Babu Mathew said Dange must not be seen as an individual, but as part of the Indian communist movement. He said that Dange’s contribution to the working class in India, and his building of AITUC is most important. He began his presentation by speaking of the Communist Party of India and its role in the freedom struggle. He talked of how the international communist movement affected the Communist movement in India. He said that Communists missed an opportunity in India by not fully participating in the independence movement, which is one of the most unique and important movements in the world, and had a clear anti-imperialist character. He also said the Communists missed an opportunity to take part in the Constituent Assembly, which produced one of the best constitutions in the world.

He said that Dange’s theoretical contribution of distinguishing between the national bourgeoisie and the monopoly bourgeoisie is most important. He said that Dange supported and recognized the importance of the public sector in the Indian economy including economic policies articulated in the industrial policy resolution. He said that 1991 was an important departure point when Manmohan Singh presented his budget at a time when India was facing a balance of payment crisis. He said that the Washington Consensus forced India to privatize, open up to foreign investment and force the withdrawal of the state, beg for technology attached with intellectual property rights. He said that this was an assault on the working class and on India’s self-reliance, which was historically assisted by socialism. He said that institutions in India were being infiltrated by the right-wing and the Kesavanand Bharati decision was in danger of being overturned, which would fundamentally hamper the independence of the judiciary and its role in interpreting the constitution. Finally, he said, we must go back to Dange’s fundamental lesson which is to fight monopoly capitalism. For this, he said all mass organizations of India must come together on a common minimum program.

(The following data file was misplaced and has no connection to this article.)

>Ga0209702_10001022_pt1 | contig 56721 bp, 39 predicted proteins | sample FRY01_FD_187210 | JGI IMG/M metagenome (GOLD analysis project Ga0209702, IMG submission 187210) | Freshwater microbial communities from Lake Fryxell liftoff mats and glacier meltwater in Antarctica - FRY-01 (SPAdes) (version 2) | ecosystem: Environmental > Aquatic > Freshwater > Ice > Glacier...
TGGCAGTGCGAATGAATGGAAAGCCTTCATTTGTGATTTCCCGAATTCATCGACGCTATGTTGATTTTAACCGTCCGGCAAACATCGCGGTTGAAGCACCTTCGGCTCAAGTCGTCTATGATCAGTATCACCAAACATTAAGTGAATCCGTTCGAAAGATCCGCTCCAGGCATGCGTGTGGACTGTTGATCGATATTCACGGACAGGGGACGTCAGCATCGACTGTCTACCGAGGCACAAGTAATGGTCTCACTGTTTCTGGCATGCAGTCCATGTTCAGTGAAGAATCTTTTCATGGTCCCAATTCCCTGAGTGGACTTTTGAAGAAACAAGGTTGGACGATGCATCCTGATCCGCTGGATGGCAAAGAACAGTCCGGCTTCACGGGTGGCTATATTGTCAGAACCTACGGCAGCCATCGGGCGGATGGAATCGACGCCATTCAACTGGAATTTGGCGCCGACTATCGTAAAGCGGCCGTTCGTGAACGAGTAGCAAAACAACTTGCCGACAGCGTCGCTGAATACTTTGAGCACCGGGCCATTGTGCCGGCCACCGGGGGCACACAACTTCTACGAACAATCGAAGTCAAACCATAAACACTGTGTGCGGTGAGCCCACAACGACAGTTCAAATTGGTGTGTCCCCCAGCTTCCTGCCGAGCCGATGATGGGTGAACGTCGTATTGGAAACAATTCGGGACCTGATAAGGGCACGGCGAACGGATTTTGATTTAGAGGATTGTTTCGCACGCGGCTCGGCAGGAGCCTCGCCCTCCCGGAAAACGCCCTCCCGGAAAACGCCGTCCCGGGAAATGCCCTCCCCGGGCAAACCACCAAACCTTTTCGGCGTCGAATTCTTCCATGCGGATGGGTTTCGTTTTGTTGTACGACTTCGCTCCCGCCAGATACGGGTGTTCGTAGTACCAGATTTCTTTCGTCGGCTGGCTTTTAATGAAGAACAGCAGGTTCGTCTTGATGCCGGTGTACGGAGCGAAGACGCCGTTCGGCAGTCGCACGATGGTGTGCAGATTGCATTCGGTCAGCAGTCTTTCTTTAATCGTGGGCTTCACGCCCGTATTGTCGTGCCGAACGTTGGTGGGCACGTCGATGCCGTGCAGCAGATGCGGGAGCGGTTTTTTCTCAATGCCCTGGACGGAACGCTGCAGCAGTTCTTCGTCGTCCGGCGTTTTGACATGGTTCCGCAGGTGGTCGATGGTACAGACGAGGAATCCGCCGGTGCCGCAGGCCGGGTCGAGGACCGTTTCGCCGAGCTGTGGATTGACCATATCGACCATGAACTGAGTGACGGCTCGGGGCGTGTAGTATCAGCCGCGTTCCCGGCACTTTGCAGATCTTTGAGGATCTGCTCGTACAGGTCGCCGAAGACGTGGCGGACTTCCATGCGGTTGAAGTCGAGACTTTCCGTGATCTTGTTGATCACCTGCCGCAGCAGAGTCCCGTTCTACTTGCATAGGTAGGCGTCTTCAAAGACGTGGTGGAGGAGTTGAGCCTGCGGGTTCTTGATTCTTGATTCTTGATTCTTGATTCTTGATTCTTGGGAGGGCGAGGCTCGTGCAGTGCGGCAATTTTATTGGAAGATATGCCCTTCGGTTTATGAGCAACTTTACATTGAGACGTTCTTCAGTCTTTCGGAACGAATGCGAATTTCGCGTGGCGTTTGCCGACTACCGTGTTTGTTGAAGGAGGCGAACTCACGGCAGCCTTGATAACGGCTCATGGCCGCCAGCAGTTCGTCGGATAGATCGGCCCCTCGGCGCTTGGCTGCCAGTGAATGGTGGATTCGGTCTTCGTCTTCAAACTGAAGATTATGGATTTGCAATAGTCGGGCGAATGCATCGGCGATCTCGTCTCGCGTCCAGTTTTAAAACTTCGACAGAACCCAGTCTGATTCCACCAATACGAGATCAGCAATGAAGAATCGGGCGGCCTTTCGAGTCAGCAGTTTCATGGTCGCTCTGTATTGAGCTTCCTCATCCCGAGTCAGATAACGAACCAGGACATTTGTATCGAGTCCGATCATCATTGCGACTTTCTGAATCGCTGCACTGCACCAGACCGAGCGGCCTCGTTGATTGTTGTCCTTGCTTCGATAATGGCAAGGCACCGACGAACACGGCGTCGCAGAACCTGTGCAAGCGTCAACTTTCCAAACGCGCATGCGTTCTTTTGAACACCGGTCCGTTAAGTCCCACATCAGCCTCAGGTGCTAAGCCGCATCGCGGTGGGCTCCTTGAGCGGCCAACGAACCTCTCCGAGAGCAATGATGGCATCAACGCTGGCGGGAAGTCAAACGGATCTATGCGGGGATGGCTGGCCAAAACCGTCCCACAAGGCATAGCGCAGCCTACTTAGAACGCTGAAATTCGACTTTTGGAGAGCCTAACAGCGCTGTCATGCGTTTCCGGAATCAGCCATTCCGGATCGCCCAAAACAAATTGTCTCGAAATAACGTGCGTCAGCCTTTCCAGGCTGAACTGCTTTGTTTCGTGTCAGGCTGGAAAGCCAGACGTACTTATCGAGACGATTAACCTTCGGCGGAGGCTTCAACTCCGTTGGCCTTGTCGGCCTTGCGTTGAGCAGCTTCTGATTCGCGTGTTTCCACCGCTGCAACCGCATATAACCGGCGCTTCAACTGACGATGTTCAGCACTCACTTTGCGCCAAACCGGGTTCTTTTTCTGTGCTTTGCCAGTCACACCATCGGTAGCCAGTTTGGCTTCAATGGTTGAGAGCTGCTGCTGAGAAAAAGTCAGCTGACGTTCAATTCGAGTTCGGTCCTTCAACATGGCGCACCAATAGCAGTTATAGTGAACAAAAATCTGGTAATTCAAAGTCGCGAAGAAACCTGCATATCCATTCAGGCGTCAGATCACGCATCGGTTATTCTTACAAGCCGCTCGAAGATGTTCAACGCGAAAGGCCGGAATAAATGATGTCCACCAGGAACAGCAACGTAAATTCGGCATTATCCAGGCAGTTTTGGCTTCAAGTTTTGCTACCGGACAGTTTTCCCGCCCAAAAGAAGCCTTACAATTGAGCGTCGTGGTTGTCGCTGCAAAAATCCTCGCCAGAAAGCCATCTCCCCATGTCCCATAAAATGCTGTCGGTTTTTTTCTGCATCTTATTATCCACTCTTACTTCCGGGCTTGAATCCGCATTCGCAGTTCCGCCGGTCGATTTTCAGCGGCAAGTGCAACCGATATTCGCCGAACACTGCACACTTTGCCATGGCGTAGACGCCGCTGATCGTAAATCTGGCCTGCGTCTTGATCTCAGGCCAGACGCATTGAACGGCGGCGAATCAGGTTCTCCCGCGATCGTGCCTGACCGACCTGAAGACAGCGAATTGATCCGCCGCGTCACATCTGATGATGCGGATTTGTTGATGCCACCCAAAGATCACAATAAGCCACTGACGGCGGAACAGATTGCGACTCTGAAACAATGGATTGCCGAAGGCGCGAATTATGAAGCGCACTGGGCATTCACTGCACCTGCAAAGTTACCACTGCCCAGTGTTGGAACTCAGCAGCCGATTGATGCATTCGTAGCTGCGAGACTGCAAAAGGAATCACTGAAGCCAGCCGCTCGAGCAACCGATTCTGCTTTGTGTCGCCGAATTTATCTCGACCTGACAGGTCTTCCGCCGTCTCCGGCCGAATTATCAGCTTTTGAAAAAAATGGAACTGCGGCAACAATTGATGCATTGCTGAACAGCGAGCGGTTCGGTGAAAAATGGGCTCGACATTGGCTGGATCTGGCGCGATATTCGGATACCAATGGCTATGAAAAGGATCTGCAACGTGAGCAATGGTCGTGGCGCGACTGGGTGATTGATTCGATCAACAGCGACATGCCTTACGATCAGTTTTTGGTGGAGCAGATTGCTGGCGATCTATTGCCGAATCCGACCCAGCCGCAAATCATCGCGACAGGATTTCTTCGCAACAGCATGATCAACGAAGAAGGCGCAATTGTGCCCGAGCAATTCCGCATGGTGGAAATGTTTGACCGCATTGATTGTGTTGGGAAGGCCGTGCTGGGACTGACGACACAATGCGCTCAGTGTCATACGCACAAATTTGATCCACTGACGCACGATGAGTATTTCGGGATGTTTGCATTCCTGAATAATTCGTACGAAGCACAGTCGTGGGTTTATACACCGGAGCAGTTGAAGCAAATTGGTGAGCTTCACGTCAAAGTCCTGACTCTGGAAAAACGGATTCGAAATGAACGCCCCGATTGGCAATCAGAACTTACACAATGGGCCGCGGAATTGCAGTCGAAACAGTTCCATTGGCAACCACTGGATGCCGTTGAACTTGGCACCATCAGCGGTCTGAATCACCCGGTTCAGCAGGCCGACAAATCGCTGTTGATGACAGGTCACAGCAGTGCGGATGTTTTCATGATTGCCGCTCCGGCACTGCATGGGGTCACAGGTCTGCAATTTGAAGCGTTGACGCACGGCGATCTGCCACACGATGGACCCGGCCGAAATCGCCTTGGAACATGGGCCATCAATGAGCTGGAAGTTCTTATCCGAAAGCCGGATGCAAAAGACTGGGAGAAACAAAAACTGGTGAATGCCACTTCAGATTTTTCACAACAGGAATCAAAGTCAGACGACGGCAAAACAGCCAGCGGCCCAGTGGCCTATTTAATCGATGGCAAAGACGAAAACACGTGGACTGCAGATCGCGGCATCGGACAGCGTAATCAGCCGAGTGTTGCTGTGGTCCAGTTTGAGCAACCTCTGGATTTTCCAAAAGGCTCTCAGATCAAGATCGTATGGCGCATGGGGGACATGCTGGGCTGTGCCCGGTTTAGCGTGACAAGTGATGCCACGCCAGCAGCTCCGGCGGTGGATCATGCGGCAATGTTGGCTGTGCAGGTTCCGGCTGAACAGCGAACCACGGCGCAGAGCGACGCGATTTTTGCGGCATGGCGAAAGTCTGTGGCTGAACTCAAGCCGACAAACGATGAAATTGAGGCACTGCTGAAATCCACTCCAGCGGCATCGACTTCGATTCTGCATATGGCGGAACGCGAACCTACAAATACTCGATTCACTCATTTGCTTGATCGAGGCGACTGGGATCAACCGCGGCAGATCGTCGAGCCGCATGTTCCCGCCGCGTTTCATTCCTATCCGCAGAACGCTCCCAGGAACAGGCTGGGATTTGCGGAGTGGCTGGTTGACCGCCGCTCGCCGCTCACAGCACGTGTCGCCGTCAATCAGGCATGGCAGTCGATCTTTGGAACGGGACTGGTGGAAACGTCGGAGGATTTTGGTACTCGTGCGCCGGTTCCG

The presentations were followed by extensive discussion. The discussion served to clarify how we identify the class nature of the sections that will come together against monopoly capitalism, the importance of institutions like the Shanghai Cooperation Organization, the nature of the conflict in Ukraine and the role of western imperialism in creating it, and the importance of the communist parties in contemporary times. The session was chaired by member of district committee CPI, Com. Parthasarthy who presented a dissenting view on the role of Nehru and the Congress in the freedom struggle. It was attended by prominent scholar G. Ramakrishna, AITUC Bengaluru President M Deepak, editor of Hosathu magazine, Dr. Siddanagowda Patil, prominent lawyer B T Venkatesh and others.

In revisiting Dange’s legacy of searching out an Indian path to socialism, his concept of unity and struggle, his simultaneous defense of the Russian Revolution and the Indian Freedom Struggle, his stress on the importance of an independent self-reliant Indian state and national unity, the discussion looked for ideas which carry contemporary relevance and are an important guide for the path forward in the country.

(Authors: Nandita Chaturvedi and Archishman Raju are associated with the Gandhi Global Family and Saturday Free School, USA. This event was part of a series of events planned to commemorate 75 years of India’s independence this year.)